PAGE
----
The roll top flap can be used in two configurations. Either with the provided clip and use it with the flap over the bag. Or if you want it out of your way, roll the flap, which seals off the opening, and secure it with another smaller flap and Velcro. I think you would use it is based on personal preference as well as what and how much you are carrying. If you are carrying a lot in the cargo compartment, you would be rolling the flap up anyway.

2-There is a middle expandable cargo compartment. There are two levels of water resistant zippers that secure this. Upon opening this area, there are adjustable load straps on either side that can be unclipped. Again, it depends on whether you want top use them and what you are hauling.

 

3-There is an outer weatherproof section as well which is accessed via another water resistant zipper. The space goes all the way to the bottom of the bag.

 

4-There is a smaller accessory pocket on the outside. It’s big enough to fit a few small things in.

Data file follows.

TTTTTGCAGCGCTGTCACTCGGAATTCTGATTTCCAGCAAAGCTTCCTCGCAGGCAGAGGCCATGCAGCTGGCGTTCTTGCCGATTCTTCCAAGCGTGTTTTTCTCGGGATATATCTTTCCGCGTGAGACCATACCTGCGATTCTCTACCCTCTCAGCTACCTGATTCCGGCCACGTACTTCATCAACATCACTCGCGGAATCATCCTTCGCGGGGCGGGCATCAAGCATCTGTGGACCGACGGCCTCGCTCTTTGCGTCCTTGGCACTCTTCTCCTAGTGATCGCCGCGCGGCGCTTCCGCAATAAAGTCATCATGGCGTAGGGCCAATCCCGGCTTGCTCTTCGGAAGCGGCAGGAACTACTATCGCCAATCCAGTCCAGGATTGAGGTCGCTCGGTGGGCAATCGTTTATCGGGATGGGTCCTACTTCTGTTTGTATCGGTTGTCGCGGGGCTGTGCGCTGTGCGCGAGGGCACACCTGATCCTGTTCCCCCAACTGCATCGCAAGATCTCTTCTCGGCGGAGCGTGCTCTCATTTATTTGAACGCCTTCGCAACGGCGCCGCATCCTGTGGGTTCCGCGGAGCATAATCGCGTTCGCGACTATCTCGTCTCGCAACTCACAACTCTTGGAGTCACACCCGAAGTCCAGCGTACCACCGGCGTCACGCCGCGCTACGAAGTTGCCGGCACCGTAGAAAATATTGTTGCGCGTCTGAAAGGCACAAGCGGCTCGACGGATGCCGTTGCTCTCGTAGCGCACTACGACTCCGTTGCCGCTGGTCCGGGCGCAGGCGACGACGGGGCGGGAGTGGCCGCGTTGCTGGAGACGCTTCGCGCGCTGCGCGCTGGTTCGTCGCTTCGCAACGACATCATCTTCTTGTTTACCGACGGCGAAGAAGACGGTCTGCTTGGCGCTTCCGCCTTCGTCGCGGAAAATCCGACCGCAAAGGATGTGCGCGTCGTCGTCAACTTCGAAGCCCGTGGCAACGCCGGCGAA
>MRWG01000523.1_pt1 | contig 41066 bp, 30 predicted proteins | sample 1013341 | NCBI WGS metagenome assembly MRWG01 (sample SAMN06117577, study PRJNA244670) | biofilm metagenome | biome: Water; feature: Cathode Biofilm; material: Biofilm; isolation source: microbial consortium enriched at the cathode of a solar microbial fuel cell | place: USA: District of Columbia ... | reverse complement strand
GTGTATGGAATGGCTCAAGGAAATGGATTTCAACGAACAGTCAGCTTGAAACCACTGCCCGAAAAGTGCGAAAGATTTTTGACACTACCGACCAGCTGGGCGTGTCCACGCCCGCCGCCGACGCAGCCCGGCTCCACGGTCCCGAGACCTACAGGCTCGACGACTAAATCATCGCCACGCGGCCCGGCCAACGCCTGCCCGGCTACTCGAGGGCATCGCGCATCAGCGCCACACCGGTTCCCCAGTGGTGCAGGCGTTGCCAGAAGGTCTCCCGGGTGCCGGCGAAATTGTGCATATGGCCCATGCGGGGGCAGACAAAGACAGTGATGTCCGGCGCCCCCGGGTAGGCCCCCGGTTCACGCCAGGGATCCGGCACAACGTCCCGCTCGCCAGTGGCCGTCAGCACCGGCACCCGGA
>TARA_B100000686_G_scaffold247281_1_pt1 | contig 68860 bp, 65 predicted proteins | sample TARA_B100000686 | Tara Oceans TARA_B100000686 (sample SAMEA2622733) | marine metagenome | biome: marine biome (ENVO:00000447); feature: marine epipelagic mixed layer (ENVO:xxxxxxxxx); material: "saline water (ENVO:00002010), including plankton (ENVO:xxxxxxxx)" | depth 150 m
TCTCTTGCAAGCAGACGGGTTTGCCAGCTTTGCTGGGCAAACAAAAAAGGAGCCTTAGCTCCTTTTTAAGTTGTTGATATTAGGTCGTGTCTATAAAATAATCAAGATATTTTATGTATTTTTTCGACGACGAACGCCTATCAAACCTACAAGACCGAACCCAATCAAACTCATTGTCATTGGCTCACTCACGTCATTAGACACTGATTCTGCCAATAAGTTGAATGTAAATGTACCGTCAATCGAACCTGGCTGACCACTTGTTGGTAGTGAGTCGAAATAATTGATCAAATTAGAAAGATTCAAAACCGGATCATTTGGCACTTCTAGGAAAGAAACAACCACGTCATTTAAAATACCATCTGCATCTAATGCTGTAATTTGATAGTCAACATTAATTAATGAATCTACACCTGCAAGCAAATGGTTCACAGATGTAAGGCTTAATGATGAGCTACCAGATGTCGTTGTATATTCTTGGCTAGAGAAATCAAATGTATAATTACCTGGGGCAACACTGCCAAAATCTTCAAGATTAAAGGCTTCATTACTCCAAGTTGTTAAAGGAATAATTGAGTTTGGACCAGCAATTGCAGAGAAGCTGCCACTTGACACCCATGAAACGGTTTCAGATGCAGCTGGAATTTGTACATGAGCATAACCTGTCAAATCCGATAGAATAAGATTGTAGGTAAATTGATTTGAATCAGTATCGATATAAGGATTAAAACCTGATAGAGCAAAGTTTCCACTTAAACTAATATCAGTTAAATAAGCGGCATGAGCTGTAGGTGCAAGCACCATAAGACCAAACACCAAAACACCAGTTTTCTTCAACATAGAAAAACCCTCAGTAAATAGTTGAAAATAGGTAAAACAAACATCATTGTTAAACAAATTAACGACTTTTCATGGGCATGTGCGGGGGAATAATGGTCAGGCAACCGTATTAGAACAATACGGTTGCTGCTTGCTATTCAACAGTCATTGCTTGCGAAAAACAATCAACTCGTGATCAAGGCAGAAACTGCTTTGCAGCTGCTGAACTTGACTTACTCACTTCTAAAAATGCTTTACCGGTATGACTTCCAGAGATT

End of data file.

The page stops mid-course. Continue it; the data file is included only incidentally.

One of the main tests I used this bag was to walk to the library with my son to do some research for a school project. We loaded it up with a 15” laptop, my iPad, and some books and notebooks. I had some smaller items such as my reading glasses and a flashlight (it was almost dark out). My glasses fit in the accessory compartment, but that was just about it. I put the flashlight in one of the main compartments. If I had put all this stuff in my Swiss bag, I would already be feeling the uncomfortable weight before I left my driveway. I had a total opposite experience with the Rambler. The bag was not heavy AND it was very comfortable. This is also the first backpack I have used where the cross strap on the front actually fit and did not bother me.  I did not have any issues enroute on foot to the library. The bag managed its load well and there was no inconsistency in the comfort. The same comments apply to walking back home. The only thing that I found it did not handle well was the 15” laptop. While his laptop was secured in the bag, it was too big for me to get back out of Rambler space. It went in but it did not want to come out. I held the laptop and my son held the bag, and the rest is common sense on how the laptop came out.